If you can come a year ahead of time and during the season, it can be very beneficial. Make some hikes int the areas that you were looking at on the maps to understand what it takes to get into those places. Get an understanding of what it will be like to pack out an elk (4 loads at around 65-80# plus your camp) from those areas and evaluate if you have enough strength and experience.
Learn where people tend to pile up (hunters and hikers) and figure out how to get around them.
Elk prefer to be where the people aren’t.
Look for edges and slivers of public land and figure out access points. In Colorado, most state land is not public. BLM and USFS is, but can be cut off by private land and not accessible.
Consider evaluating using an outfitter if you are limited on time. 5 days will most likely be far too short and the waste of your expenses to get here as well as the cost of the tag.
Jeez Bake that's pretty hardcore! I tell people the nearest town and dare them to find my spot. Every unit has a few good spots, most of the ones I find involve descending at least 1000 vertical feet......
Speaking for myself and I think most every dedicated hunter on here. If I've put in the time and learned an area and had some success there, then no way in hell I'm going to tell anyone, much less someone on the internet the unit or even the general area. For sure in an otc unit in Colorado. Now if I had all the time and knew alot of different areas I would gladly point someone in a general direction or area. That being said I'm not calling you out because I did the same thing when I started so just throwing out a friendly take.. As far as where to start you have some good info above to work with. Look for areas away from roads or overlooked pockets. Steep thick north facing slopes away from roads or trails with some feed close by is where you should find them! Stay mobile and hunt the sign. If your in an area that holds elk you will know it! Look for fresh rubs, tracks and crap. If your only finding old sign and not seeing or hearing any elk keep moving. Learn to call and don't be afraid to blind call. Always stay alert when calling as bulls will often slip in quite. A buddy and I called in 10 bulls this past year on an otc unit and all of them except one came in without ever bulging. I'm not an expert by a long shot and many of the guys on here have been doing this forever but that's just a few of the fundamentals we've learned over the last 3 years of chasing these awesome animals. Good luck:)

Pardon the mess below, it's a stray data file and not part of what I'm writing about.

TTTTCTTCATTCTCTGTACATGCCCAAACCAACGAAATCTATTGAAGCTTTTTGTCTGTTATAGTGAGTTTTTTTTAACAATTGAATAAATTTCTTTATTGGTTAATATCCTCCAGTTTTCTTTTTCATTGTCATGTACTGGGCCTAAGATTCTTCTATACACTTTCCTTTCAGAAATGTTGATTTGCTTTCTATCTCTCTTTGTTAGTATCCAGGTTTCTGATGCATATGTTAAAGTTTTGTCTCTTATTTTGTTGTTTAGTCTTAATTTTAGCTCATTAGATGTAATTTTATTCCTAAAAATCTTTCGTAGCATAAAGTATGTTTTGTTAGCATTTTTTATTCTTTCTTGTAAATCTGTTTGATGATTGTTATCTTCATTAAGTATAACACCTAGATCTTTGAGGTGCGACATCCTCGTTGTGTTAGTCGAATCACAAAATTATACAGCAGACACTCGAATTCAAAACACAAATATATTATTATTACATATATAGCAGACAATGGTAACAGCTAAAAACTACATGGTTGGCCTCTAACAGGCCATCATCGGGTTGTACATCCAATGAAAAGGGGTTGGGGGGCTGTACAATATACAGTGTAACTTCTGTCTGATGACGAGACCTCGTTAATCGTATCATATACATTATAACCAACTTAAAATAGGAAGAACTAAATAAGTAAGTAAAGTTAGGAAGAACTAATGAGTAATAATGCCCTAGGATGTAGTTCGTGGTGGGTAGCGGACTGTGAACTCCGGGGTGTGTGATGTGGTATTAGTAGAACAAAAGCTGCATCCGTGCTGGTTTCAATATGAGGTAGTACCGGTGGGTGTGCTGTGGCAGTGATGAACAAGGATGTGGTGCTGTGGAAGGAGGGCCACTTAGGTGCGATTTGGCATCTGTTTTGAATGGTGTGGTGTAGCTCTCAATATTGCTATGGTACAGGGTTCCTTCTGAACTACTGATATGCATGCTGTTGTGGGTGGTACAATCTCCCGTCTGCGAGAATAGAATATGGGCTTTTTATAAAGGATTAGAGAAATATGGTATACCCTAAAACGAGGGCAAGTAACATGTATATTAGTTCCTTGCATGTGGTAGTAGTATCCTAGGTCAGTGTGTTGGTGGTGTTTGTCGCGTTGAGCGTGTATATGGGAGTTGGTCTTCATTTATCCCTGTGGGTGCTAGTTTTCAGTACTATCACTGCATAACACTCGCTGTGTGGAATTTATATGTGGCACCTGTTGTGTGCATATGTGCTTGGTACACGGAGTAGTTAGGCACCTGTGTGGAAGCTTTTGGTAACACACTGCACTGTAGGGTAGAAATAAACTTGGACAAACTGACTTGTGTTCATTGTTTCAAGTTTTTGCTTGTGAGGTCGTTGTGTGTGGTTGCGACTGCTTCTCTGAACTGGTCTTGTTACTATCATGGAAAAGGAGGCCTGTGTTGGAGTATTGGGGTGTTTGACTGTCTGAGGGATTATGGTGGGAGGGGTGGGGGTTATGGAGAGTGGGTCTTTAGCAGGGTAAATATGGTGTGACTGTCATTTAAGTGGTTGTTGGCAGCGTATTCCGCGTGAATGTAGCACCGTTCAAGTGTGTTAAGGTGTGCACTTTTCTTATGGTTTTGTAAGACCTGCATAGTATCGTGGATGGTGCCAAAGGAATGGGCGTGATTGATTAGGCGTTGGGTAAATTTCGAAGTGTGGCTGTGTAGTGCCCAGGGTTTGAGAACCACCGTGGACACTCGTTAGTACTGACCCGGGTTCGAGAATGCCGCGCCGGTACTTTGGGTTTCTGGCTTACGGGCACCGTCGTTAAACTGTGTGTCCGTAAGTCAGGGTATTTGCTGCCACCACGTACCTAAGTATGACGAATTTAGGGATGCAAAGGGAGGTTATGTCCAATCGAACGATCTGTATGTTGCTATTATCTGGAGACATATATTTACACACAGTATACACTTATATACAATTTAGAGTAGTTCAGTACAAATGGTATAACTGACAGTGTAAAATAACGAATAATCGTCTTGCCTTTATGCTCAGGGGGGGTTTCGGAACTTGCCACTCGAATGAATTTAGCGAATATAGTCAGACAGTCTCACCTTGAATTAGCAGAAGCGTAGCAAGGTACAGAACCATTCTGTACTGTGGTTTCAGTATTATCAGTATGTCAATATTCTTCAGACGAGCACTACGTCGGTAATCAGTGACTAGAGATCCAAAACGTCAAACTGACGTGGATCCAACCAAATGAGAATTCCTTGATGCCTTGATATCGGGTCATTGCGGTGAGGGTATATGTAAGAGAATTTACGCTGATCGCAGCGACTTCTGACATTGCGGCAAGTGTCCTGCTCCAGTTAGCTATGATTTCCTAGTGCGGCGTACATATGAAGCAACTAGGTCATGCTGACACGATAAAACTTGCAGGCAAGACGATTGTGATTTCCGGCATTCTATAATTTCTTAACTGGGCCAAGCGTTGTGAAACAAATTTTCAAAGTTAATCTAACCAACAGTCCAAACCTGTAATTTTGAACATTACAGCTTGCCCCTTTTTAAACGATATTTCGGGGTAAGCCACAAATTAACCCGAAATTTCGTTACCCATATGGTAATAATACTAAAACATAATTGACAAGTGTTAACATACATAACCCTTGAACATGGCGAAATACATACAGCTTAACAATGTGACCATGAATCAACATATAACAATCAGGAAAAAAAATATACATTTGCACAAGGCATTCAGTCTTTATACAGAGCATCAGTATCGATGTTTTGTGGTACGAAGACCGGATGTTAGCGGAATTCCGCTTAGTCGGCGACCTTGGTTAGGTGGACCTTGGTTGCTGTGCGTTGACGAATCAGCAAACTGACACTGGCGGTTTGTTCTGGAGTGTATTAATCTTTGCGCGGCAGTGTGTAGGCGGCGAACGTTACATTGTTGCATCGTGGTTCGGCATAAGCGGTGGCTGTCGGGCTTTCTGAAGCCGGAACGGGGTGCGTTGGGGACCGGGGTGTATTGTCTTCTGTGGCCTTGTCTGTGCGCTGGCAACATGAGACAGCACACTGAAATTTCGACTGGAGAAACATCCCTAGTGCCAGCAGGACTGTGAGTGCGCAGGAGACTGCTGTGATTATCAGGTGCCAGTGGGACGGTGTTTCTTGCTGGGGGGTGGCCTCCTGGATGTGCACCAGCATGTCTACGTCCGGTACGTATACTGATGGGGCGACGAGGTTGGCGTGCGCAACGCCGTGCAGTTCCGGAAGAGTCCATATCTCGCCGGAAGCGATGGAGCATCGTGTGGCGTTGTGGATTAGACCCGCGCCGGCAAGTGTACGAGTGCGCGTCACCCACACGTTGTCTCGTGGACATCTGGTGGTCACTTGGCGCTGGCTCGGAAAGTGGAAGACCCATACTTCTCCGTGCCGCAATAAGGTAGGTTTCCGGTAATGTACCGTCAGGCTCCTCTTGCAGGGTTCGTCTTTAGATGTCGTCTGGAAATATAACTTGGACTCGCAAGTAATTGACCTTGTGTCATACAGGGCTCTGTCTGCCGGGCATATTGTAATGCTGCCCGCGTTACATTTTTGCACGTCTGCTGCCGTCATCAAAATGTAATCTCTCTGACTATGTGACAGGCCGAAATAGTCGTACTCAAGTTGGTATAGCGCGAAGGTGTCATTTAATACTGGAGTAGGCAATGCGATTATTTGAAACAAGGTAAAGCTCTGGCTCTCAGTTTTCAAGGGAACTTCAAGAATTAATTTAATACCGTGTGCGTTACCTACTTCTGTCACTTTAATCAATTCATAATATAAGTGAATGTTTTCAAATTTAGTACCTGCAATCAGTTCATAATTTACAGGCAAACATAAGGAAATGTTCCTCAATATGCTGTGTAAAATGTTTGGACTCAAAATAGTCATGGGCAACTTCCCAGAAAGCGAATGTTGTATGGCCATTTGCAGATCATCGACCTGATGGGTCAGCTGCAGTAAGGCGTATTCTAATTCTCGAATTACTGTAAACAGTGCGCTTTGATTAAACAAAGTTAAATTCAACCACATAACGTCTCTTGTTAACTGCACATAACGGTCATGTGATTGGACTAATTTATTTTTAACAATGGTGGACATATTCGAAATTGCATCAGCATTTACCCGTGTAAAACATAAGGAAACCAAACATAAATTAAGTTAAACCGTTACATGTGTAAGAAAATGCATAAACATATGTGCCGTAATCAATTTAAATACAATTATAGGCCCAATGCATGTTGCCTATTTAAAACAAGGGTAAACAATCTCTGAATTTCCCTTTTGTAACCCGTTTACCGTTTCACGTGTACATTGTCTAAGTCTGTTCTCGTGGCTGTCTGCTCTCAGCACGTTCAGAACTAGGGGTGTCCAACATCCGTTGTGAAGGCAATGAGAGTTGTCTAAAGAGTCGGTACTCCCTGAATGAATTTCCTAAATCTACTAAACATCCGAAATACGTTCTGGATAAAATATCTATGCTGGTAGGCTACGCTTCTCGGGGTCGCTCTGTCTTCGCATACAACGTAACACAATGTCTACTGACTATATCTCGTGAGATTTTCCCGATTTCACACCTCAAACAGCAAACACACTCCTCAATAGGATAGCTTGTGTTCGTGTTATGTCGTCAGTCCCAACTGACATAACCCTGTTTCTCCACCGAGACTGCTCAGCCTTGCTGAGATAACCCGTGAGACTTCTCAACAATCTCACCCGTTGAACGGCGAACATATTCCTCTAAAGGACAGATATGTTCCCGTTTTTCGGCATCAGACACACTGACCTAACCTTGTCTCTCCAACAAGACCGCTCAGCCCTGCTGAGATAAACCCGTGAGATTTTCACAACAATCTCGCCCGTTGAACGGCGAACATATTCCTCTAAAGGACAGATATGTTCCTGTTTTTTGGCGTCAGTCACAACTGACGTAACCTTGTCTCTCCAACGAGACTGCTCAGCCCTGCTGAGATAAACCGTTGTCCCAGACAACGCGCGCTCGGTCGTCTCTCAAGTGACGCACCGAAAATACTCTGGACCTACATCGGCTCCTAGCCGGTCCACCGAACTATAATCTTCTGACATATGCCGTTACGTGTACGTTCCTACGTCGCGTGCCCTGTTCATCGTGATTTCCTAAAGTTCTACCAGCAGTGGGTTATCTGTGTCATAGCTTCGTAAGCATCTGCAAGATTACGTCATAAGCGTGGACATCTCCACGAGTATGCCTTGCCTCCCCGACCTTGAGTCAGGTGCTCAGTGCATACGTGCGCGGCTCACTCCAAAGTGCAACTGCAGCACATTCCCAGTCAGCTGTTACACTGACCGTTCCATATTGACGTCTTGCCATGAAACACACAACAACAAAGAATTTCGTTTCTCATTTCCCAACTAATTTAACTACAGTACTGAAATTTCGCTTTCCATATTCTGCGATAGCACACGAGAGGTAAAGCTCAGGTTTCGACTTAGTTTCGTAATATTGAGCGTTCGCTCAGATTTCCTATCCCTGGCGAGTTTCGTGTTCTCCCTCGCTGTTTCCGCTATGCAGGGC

Oh and tell the boss to take a hike and stay at least 10 days. September in the Rocky mountains is worth it!
Hell, I vetted Midwest for 2 years before he came elk hunting with us last year :)
Lol a few million acres :)
You can study maps with access roads and trailheads....after that throw a dart and GO. The first trip is the best learning experience you will ever get. It takes years to really figure out a area and if you decide to move, it`s starts all over again.
If you covertly move around the Site and others you can get some great info without coming right out and asking. A lot of people will flat tell you the drainages....but not on here....lol. Don`t overthink it then NOT go....underthink and GO.
Thanks to all that has given me some info thanks
I wouldn't bother to hunt elk for only 5 days. It would be easier to hunt mule deer in 5 days so maybe give that some thought.